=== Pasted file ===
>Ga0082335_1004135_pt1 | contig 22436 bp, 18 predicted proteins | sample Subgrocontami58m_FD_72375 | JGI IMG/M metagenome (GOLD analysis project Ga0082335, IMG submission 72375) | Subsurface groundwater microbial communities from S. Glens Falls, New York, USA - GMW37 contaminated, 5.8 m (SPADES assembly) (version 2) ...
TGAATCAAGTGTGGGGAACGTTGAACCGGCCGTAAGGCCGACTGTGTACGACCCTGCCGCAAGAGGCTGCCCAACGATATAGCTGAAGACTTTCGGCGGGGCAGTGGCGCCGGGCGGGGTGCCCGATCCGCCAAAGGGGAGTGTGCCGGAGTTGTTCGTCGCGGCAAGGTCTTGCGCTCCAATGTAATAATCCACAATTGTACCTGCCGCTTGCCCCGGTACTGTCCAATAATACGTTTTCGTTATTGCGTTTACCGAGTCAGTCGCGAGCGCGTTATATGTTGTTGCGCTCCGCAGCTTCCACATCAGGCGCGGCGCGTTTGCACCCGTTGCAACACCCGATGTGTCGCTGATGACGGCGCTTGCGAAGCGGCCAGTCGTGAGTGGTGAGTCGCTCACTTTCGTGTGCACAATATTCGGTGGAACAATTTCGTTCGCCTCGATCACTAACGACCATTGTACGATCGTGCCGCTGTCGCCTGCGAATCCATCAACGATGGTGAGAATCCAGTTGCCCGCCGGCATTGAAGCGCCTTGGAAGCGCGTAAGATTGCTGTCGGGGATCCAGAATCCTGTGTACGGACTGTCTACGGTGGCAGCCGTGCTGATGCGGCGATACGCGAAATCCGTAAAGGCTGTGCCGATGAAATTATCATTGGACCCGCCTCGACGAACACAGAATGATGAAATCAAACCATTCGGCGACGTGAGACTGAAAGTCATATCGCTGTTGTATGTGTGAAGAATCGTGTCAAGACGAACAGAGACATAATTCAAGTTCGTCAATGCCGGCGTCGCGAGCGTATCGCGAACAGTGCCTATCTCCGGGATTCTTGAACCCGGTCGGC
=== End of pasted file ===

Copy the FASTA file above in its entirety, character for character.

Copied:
>Ga0082335_1004135_pt1 | contig 22436 bp, 18 predicted proteins | sample Subgrocontami58m_FD_72375 | JGI IMG/M metagenome (GOLD analysis project Ga0082335, IMG submission 72375) | Subsurface groundwater microbial communities from S. Glens Falls, New York, USA - GMW37 contaminated, 5.8 m (SPADES assembly) (version 2) ...
TGAATCAAGTGTGGGGAACGTTGAACCGGCCGTAAGGCCGACTGTGTACGACCCTGCCGCAAGAGGCTGCCCAACGATATAGCTGAAGACTTTCGGCGGGGCAGTGGCGCCGGGCGGGGTGCCCGATCCGCCAAAGGGGAGTGTGCCGGAGTTGTTCGTCGCGGCAAGGTCTTGCGCTCCAATGTAATAATCCACAATTGTACCTGCCGCTTGCCCCGGTACTGTCCAATAATACGTTTTCGTTATTGCGTTTACCGAGTCAGTCGCGAGCGCGTTATATGTTGTTGCGCTCCGCAGCTTCCACATCAGGCGCGGCGCGTTTGCACCCGTTGCAACACCCGATGTGTCGCTGATGACGGCGCTTGCGAAGCGGCCAGTCGTGAGTGGTGAGTCGCTCACTTTCGTGTGCACAATATTCGGTGGAACAATTTCGTTCGCCTCGATCACTAACGACCATTGTACGATCGTGCCGCTGTCGCCTGCGAATCCATCAACGATGGTGAGAATCCAGTTGCCCGCCGGCATTGAAGCGCCTTGGAAGCGCGTAAGATTGCTGTCGGGGATCCAGAATCCTGTGTACGGACTGTCTACGGTGGCAGCCGTGCTGATGCGGCGATACGCGAAATCCGTAAAGGCTGTGCCGATGAAATTATCATTGGACCCGCCTCGACGAACACAGAATGATGAAATCAAACCATTCGGCGACGTGAGACTGAAAGTCATATCGCTGTTGTATGTGTGAAGAATCGTGTCAAGACGAACAGAGACATAATTCAAGTTCGTCAATGCCGGCGTCGCGAGCGTATCGCGAACAGTGCCTATCTCCGGGATTCTTGAACCCGGTCGGC